Job crafting: elevate work from a career to a calling

Do you wake up feeling like you want to go to work? Do you feel satisfied about your work at the end of the workday? It might be time to make a change, but that doesn’t necessarily mean you have to look for other work. Instead, you can craft the career you have into one that resonates as your calling.

Job crafting, a term I first encountered in Martin Seligman’s book, Authentic Happiness (2002), is a way to elevate your work from a job or career (something that feels routine) to a calling. With a calling, we feel engaged in our work and have an over-riding sense that it truly matters. To learn more about how you view your work, go to On the homepage, you will find the Work-Life Questionnaire. The questionnaire takes a few minutes to complete and provides guidance as to whether you view your work as a job, a career, or a calling. These constructs were developed by Amy Wrzesniewski (faculty at Yale School of Management) and colleagues.

Here are some simple guidelines to craft your work:

  • Know your signature strengths. These are strengths that are inherent to you, and are consistent across situations. Different from skills, you use strengths at work and outside of work. (Find out more about your strengths, go to and take the VIA-IS survey). How can you use your strengths at work?
  • Consider your work’s overall purpose – not just tasks in the job description. Sometimes we focus on the job description, instead of thinking about the overall purpose of the work we do. Is there a way to look at your career so it holds meaning for others? Instead of thinking purely in terms of completing tasks to meet goals, think about the meaning your management position holds for those who work for you. They look to you for direction and feedback and in response you challenge, guide, and celebrate them! There’s a good chance that is not in your job description.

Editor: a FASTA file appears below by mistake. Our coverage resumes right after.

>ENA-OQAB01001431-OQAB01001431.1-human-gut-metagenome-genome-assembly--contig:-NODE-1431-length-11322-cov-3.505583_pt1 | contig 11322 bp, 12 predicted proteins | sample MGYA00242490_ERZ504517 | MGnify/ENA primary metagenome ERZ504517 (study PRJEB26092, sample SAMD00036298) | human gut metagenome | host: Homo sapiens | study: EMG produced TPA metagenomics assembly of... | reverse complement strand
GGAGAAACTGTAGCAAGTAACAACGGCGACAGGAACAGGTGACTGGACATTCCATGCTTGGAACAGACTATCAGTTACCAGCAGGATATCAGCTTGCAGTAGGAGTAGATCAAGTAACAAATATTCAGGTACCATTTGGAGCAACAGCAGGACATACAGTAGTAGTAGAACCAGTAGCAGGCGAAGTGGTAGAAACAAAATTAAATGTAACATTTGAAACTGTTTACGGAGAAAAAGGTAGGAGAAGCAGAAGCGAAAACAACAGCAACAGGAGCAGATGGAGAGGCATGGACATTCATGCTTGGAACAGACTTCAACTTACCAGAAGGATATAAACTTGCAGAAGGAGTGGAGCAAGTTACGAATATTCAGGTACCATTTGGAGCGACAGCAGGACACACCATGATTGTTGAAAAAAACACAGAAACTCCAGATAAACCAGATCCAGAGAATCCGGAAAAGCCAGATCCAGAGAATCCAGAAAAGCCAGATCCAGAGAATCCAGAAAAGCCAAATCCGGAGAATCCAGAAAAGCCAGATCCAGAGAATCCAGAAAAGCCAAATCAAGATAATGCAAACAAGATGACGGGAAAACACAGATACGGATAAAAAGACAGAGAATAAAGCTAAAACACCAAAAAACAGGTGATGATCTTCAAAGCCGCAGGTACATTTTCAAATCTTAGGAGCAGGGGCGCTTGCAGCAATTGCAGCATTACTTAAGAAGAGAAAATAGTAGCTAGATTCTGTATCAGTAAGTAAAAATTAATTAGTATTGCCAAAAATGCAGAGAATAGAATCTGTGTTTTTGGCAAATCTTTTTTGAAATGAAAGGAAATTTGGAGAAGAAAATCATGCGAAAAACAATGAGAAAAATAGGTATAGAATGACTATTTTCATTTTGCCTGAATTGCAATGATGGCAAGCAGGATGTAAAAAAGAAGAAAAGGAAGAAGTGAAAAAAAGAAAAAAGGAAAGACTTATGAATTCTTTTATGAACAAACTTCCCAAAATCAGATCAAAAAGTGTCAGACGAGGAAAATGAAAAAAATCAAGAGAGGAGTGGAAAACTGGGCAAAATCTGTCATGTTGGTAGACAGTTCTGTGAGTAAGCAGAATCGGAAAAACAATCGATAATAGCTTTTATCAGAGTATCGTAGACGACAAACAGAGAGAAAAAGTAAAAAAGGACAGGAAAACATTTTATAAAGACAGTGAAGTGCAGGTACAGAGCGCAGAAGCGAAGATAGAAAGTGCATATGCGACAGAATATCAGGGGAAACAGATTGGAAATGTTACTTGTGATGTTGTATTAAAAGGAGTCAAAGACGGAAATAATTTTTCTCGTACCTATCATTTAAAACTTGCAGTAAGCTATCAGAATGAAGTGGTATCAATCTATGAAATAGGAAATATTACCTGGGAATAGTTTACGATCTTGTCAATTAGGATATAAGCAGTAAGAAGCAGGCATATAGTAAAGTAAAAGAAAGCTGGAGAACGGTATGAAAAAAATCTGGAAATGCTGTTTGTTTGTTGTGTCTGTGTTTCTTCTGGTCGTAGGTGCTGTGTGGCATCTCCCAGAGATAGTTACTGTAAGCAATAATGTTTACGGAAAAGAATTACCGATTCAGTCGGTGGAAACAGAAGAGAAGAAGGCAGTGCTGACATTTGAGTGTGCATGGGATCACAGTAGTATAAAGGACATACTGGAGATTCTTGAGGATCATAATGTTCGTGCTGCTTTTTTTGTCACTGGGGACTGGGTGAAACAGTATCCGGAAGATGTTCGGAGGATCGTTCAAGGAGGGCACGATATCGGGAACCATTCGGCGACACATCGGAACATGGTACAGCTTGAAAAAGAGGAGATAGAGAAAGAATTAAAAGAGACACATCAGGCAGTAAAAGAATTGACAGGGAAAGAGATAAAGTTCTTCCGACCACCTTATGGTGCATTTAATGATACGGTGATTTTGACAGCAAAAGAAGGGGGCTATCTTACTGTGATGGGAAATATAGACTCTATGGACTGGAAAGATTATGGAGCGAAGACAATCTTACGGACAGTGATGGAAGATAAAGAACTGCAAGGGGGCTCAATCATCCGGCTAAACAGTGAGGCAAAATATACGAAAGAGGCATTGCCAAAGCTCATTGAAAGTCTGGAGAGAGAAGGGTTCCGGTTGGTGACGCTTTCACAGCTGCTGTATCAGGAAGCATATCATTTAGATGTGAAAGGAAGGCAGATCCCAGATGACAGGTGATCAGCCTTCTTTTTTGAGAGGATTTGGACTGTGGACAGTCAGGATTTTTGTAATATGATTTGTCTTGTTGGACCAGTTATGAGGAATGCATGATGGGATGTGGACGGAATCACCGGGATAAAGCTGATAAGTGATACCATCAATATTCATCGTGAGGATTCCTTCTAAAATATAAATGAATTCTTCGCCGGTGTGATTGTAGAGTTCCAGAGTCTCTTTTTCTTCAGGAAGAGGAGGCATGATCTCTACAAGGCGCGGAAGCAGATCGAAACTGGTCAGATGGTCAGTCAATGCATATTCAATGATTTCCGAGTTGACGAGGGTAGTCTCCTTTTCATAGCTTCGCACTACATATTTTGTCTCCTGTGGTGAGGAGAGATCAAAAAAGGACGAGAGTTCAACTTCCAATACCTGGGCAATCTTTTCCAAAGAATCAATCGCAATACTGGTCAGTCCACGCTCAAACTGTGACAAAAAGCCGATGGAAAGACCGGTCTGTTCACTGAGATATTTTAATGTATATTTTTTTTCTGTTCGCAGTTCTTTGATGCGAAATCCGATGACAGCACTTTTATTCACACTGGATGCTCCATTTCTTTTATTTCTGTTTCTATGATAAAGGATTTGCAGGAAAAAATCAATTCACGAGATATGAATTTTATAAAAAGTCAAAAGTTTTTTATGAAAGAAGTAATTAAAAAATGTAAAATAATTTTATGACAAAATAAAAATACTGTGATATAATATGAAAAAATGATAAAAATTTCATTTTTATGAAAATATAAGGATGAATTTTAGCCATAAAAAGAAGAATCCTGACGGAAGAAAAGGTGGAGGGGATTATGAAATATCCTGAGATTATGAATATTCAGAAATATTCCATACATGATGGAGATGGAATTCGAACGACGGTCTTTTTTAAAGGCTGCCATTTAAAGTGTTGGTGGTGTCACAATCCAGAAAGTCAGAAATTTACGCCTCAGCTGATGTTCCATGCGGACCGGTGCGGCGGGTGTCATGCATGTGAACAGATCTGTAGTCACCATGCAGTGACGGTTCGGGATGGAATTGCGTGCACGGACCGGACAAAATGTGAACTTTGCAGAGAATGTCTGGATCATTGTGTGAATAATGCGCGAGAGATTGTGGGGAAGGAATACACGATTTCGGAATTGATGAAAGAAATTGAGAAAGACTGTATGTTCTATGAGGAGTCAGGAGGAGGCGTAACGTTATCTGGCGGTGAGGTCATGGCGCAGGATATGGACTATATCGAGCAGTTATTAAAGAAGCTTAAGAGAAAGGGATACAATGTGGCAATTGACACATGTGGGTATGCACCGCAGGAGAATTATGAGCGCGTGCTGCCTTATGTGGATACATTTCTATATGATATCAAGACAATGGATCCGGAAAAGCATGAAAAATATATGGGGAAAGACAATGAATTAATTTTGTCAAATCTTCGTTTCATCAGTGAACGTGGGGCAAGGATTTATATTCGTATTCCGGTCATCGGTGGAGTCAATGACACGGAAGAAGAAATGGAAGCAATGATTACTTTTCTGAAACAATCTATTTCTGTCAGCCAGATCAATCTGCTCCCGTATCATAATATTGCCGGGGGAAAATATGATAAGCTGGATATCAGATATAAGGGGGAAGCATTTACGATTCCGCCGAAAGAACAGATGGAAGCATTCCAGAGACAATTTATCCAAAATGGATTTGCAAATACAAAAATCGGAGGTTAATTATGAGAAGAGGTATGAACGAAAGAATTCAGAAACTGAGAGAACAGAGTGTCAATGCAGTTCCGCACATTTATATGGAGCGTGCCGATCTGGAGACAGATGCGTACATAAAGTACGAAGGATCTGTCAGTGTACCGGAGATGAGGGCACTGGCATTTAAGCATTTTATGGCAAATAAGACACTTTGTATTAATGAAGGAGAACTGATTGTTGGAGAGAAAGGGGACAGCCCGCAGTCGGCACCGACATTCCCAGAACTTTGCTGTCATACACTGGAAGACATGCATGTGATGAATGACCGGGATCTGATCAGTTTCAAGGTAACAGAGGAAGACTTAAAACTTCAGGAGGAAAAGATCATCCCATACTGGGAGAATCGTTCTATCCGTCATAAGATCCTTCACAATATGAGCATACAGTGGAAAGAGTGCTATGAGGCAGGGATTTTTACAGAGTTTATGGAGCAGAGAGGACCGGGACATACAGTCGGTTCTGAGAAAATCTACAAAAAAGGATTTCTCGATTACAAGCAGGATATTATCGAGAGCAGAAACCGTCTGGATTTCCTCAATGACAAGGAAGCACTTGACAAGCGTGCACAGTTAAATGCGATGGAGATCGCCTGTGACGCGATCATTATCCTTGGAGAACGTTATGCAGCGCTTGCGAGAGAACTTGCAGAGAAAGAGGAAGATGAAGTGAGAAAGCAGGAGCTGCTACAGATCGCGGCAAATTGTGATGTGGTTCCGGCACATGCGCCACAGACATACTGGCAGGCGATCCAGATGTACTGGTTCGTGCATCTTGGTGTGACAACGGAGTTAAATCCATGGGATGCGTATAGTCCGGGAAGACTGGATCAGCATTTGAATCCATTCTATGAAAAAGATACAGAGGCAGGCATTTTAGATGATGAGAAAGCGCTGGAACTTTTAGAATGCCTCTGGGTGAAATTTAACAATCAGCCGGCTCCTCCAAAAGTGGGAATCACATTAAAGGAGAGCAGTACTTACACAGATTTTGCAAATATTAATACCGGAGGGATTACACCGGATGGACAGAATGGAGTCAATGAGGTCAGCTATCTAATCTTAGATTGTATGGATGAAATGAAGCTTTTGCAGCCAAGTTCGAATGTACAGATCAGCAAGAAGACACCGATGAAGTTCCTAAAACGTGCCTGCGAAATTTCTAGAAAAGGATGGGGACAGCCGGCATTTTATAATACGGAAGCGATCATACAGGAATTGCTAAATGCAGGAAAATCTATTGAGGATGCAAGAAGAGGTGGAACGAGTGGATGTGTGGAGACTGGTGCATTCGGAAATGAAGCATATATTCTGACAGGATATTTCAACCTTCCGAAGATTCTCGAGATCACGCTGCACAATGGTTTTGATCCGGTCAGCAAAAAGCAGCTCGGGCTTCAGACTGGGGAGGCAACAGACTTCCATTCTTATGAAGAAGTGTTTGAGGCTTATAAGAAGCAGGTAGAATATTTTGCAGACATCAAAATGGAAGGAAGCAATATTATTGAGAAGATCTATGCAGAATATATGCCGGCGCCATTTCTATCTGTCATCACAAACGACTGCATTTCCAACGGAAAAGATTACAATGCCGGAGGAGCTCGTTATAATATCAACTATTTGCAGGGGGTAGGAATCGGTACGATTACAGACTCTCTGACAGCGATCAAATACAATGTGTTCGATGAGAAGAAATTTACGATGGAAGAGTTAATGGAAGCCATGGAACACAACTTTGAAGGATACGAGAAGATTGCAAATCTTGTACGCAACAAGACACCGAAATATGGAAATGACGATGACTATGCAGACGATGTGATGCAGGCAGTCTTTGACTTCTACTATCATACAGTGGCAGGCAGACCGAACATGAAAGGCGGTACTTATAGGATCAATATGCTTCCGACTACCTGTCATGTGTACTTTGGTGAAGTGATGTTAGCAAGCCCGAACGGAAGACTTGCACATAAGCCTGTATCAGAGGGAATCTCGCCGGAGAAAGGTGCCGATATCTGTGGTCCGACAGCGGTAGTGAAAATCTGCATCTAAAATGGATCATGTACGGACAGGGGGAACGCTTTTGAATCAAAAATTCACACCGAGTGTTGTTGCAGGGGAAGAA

• Change your relationship with others at work. Step outside your department to meet others; or reach beyond the peers in your department. How can you change your interactions with colleagues that will change the nature of your work? If you feel somewhat isolated in your position, reach beyond that isolation by mentoring, or join a volunteer team for community work.
  • Expand the scope of your job description! If you feel you have no time to extend your job description, think about how you can use your initiative to do things differently. For example, do you have organizational talents? Think about chairing a committee for the next professional conference you will attend. You get the benefit of using your strengths and getting exposure to others in your industry.

Taking these steps may hold the key to helping you find meaning in the work you currently do. You can keep the job you have, and wake up looking forward to your workday.